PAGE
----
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Gout: Overview and Risk Factors  

Gout is a metabolic disease characterized by hyperuricemia and precipitation and tissue deposition of urate crystals, resulting in inflammation and tissue injury.  Clinical manifestations include recurrent bouts of acute, often monoarticular arthritis, which most commonly affects the first metatarsophalangeal joint (“podagra”), knees, ankles, and wrists; nephrolithiasis; and palpable tophi. 

Ninety percent of cases are due to decreased excretion of uric acid, usually secondary to chronic renal disease, low volume states, and diuretic use. The remaining 10% are due to excess uric acid production, as may occur in the context of inherited enzyme abnormalities, psoriasis, hemoglobinopathies, and leukemias. Not all patients with hyperuricemia will develop gout. Indeed, about two–thirds of hyperuricemic patients will remain asymptomatic. Higher levels of serum uric acid and longer durations of exposure increase the risk of progression to clinical disease. However, some patients with clinical symptoms of gout have normal serum uric acid levels.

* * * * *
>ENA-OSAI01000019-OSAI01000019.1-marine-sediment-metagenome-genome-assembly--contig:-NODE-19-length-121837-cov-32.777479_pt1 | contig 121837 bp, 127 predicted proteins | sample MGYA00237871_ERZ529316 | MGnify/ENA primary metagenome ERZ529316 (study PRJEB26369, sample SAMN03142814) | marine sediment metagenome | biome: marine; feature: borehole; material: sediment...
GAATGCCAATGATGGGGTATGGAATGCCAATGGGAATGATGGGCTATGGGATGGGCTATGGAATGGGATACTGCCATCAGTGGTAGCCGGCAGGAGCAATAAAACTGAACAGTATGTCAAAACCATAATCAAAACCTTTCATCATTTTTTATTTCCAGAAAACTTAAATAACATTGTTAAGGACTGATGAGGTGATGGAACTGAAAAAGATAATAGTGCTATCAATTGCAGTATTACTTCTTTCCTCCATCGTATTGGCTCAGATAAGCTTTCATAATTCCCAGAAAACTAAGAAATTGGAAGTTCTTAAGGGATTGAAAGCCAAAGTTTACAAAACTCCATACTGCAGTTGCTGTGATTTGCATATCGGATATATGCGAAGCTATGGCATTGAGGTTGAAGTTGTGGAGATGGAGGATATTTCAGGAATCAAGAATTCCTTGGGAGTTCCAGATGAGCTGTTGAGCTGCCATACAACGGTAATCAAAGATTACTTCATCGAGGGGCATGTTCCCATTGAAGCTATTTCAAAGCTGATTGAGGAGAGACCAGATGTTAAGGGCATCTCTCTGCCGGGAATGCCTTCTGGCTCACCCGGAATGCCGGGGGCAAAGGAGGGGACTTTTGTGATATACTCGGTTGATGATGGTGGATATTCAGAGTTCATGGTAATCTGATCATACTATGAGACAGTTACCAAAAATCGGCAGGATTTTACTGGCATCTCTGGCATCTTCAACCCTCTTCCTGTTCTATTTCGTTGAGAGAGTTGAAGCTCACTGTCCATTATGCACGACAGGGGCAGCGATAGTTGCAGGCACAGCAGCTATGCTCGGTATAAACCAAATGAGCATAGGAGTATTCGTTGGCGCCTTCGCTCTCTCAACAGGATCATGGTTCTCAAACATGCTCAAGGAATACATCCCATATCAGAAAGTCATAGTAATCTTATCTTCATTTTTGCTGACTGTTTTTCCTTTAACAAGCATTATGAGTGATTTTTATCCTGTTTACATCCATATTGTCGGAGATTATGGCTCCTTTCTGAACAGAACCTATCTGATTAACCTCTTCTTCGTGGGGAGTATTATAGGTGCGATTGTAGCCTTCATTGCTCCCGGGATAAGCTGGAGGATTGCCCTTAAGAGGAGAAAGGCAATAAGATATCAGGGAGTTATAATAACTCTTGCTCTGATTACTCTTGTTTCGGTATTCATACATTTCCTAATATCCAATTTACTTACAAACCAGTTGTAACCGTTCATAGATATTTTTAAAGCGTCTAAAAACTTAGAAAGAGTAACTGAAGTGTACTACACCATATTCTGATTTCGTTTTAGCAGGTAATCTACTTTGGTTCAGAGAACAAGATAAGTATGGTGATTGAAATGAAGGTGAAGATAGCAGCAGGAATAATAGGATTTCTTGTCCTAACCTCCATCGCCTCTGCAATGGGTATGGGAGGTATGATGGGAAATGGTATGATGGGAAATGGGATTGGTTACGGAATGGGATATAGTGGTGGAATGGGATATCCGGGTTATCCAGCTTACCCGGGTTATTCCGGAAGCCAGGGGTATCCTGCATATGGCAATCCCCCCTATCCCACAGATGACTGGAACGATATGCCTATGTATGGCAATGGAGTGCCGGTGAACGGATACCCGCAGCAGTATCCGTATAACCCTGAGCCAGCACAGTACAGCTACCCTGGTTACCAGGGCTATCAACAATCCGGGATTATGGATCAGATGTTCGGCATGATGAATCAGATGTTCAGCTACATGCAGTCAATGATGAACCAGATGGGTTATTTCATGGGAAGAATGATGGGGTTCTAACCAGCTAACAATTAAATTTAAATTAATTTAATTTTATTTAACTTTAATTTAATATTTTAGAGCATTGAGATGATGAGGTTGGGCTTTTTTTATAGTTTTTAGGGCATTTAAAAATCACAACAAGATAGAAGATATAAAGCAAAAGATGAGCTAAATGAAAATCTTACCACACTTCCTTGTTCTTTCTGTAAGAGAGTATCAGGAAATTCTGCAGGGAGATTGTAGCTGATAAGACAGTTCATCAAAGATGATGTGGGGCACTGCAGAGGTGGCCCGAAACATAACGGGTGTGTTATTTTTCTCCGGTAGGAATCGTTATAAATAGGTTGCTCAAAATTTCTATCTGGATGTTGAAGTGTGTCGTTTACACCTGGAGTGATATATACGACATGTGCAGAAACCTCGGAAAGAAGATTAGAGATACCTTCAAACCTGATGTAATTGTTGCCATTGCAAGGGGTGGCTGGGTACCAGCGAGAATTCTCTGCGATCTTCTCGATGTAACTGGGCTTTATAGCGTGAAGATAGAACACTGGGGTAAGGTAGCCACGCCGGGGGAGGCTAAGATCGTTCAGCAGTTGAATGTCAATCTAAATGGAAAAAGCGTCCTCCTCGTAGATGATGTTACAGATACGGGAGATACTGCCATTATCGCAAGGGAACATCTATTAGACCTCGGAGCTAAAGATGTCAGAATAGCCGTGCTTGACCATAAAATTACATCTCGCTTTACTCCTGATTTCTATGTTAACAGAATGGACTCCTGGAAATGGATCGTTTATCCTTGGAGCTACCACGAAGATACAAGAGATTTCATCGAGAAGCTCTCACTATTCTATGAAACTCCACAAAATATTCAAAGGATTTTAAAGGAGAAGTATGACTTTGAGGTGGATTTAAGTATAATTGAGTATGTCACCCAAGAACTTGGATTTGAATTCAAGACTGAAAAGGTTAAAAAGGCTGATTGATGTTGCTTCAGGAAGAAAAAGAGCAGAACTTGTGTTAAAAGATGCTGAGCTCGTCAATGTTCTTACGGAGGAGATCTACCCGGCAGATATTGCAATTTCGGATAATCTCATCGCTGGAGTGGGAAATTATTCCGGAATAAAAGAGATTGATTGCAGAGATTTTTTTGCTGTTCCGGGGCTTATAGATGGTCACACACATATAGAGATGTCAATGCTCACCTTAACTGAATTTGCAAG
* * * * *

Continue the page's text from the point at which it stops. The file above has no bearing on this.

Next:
Risk Factors

    • Age. Incidence increases with age. 
    • Gender. In younger populations, gout occurs more commonly in males, presumably because estrogen facilitates urinary excretion of urate in women. Gender does not affect risk in older patients.
    • Family history.
    • Dietary factors. See Nutritional Considerations below. 
    • Obesity.
    • Medication. Diuretics, cyclosporine, aspirin, and niacin increase serum uric acid levels.
    • Stress, trauma, surgery. These factors may precipitate acute attacks.

     

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    Gout: Diagnosis and Treatment >>